Although the Portland Plant meteorological data meet the basic criteria for representativeness, we note that there is a difference of about 100 meters between the base elevation for the meteorological tower and that of the stack base elevation. This raises concerns regarding how the meteorological data were input to the AERMOD model in the NJDEP modeling analysis, especially given that the stack heights for units 1 and 2 are about 122 meters and that plume heights of concern for units 1 and 2 are about 200 to 400 meters above stack base. The modeling submitted by NJDEP used the measurement heights above local ground for the meteorological data input to the model, effectively assuming that the measured profiles of wind, temperature and turbulence were “terrain-following.”

We provide additional analysis of the impact on the tower height in the EPA remedy modeling section and in the Modeling TSD. We believe an adjustment to the meteorological data heights is warranted and EPA made these adjustments in the supplemental technical analysis it conducted to determine the appropriate remedy. These adjustments may play an Start Printed Page 19672important role in determining the remedy, as explained later in section VII. However, since the maximum design value concentration in the NJDEP AERMOD modeling analysis was nearly seven times the NAAQS, we do not expect these adjustments to change the overall conclusion that the Portland Plant emissions are likely to cause or contribute to violations of the 1-hour SO2 NAAQS in New Jersey.

4. Receptor/Terrain Data

Proper treatment of terrain information is important for this analysis given the potential influence of elevated and complex terrain on the modeling results. The NJDEP analysis was based on an initial grid of coarsely spaced receptor locations across a large domain covering all potentially important impact areas associated with emissions from the Portland Plant, followed by a much smaller grid of more closely spaced receptors focused on the area of expected worst-case impacts from the plant. The initial grid included spacing of 250 meters in areas of expected high impacts with receptors spaced at 1,000 meter intervals covering the gaps between the 250-meter grids. The initial coarse receptor grid included a total of 5,189 receptors. The fine grid used by NJDEP in determining the controlling impact from the Portland Plant for purposes of this petition included a total of 121 receptors in a 10 × 10 array spaced at 100-meter intervals covering a portion of the Kittatinny Ridge on the New Jersey side of the Delaware Water Gap.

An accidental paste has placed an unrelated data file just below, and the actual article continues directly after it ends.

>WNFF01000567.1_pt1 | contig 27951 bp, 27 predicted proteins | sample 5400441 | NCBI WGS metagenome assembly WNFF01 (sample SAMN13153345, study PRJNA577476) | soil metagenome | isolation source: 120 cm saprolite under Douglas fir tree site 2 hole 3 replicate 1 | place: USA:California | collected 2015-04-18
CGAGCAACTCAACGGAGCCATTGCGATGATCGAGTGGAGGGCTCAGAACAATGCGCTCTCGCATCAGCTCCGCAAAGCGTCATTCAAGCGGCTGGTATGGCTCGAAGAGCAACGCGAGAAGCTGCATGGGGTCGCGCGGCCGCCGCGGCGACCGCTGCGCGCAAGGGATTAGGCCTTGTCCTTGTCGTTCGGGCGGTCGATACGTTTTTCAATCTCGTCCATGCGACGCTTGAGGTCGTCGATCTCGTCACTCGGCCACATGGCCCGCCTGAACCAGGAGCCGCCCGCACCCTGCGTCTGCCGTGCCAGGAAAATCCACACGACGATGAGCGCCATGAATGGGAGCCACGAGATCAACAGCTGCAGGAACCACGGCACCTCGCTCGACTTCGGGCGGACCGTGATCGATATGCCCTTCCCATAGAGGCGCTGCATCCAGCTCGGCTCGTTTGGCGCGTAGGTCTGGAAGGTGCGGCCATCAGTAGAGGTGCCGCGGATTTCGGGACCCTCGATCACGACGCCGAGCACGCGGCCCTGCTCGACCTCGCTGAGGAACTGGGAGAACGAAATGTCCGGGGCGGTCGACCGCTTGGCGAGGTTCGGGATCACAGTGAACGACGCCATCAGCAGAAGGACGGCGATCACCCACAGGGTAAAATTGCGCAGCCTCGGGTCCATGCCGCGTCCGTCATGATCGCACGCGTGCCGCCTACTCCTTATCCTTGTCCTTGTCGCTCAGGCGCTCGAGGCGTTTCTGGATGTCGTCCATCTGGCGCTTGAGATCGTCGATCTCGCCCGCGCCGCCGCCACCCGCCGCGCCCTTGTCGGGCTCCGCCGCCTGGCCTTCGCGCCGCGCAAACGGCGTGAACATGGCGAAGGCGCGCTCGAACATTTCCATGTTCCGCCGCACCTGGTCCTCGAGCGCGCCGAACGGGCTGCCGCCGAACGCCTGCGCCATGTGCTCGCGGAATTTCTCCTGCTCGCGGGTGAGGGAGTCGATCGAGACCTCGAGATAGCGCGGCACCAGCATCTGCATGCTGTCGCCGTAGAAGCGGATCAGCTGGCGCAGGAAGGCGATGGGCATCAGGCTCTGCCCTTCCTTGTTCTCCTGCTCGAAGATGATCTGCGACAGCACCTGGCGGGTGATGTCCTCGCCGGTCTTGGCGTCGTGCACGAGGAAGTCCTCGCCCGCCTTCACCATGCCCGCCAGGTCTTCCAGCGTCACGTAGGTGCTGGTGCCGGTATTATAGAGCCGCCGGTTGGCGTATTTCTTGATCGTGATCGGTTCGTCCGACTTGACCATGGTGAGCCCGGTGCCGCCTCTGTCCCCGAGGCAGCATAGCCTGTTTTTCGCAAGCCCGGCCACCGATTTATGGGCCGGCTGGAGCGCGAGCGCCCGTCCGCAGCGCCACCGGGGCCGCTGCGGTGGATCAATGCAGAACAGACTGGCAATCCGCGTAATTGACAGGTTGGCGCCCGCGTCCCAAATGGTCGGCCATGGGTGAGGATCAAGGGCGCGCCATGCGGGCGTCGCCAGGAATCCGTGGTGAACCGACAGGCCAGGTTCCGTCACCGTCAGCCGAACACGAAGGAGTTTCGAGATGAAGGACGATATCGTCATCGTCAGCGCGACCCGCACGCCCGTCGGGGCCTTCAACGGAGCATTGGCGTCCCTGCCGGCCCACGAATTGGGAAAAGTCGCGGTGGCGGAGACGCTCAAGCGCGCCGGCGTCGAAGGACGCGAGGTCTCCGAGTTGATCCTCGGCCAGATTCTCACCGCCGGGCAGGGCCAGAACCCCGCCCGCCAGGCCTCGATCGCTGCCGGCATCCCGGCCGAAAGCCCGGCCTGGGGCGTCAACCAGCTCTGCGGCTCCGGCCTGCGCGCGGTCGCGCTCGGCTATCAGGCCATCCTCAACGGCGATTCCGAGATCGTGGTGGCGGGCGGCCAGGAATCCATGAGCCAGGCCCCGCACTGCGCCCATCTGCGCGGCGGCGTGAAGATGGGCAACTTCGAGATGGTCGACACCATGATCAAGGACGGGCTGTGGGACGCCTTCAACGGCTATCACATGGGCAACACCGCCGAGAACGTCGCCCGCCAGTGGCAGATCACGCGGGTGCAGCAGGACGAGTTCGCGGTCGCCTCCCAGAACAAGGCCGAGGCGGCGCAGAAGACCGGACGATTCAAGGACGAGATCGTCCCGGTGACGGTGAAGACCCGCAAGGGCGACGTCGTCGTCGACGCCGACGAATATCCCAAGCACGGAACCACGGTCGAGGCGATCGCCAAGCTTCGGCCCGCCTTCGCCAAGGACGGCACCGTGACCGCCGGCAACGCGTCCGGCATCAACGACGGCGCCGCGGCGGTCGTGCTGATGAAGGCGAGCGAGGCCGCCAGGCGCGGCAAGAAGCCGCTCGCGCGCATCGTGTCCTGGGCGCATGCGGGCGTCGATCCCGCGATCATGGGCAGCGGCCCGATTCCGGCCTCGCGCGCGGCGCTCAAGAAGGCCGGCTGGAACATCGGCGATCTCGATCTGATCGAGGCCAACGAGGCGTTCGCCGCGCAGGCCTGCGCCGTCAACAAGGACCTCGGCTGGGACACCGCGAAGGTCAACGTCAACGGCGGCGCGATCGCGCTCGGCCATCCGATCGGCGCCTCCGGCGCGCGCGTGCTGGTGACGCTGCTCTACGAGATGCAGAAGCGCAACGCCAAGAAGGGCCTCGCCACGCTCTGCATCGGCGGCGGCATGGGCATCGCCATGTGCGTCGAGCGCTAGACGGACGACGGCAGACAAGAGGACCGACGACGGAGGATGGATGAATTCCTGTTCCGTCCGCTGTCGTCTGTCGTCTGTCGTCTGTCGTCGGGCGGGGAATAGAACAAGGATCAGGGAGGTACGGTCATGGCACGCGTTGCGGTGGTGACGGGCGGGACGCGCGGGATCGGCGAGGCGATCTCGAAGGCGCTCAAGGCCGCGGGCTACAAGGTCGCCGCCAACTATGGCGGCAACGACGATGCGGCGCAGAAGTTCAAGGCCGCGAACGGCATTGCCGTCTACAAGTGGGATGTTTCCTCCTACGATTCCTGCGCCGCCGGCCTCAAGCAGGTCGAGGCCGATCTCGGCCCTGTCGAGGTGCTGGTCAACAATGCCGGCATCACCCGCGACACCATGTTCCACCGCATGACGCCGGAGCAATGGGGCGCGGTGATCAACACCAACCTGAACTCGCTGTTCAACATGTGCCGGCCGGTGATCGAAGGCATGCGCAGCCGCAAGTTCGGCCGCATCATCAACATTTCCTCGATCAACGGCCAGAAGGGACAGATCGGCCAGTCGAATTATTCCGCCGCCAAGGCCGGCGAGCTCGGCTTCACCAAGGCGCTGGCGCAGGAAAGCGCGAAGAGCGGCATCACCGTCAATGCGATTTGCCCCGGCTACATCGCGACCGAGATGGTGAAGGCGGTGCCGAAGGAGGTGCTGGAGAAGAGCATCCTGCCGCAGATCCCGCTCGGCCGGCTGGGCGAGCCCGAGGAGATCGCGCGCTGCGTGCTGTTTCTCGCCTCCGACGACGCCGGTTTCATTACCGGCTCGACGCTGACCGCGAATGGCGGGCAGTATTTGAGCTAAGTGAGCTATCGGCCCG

5. AERMOD Results

NJDEP's AERMOD modeling shows maximum design value impacts from the Portland Plant, based on allowable SO2 emissions of 1402 μg/m[3] in New Jersey.[23] Since those concentrations are nearly seven times the 1-hour SO2 NAAQS (196 μg/m3), and since NJDEP's AERMOD modeling also showed significant exceedances of the 1-hour SO2 NAAQS in NJ based on an estimate of actual SO2 emissions, we conclude that the NJDEP has clearly shown that SO2 emissions from the Portland Plant cause violations of the 1-hour SO2 NAAQS in New Jersey.

C. Summary of NJDEP's Trajectory Analysis and the Columbia Lake Monitor

As a supplement to its supporting modeling analyses, NJDEP analyzed winds using a trajectory model on days with the highest concentrations of SO2 at a State operated ambient air monitoring site in Chester, Morris County, New Jersey. NJDEP used the HYSPLIT [24] model to calculate the movement of air during these two episodes, which covered three days (July 17-18, 2008 and December 7, 2009). The monitoring site in Chester is about 36 kilometers east-southeast of the Portland Plant. Concentrations of SO2 on one of these days exceeded the 1-hour SO2 NAAQS of 75 parts per billion (ppb). The trajectories generated by HYSPLIT show that air from the Portland Plant arrives in the vicinity of Chester about the time of the highest concentrations of SO2, shown by running the model in two modes: Forward from the facility and backward from the monitoring site. When these high concentrations occurred, a review of available emissions data showed that no other facility in the area had emissions more than 1/1,000th the emissions of the Portland Plant. NJDEP asserts that this trajectory analysis demonstrates that it is likely that the Portland Plant is largely responsible for these recorded high concentrations.

We also note that 1-hour SO2 monitoring data have been collected since September 23, 2010, at the NJDEP Columbia Lake Wildlife Management Area (WMA) air quality monitor in Knowlton Township, Warren County, New Jersey, located about 2 km northeast of the Portland Plant, that show several exceedances of the 1-hour SO2 NAAQS. The exceedances are shown during periods when prevailing winds (as measured at the Allentown International Airport) would disperse emissions from the Portland Plant in the general direction of the Columbia monitor.

VI. EPA's Decision on Whether To Make a Section 126 Finding or Deny the Petition

Based on the results of the NJDEP modeling described previously, EPA is proposing to grant the request in NJDEP's September 17, 2010, petition that EPA make a finding that emissions from the Portland Plant significantly contribute to nonattainment or interfere with maintenance of the 1-hour SO2 NAAQS.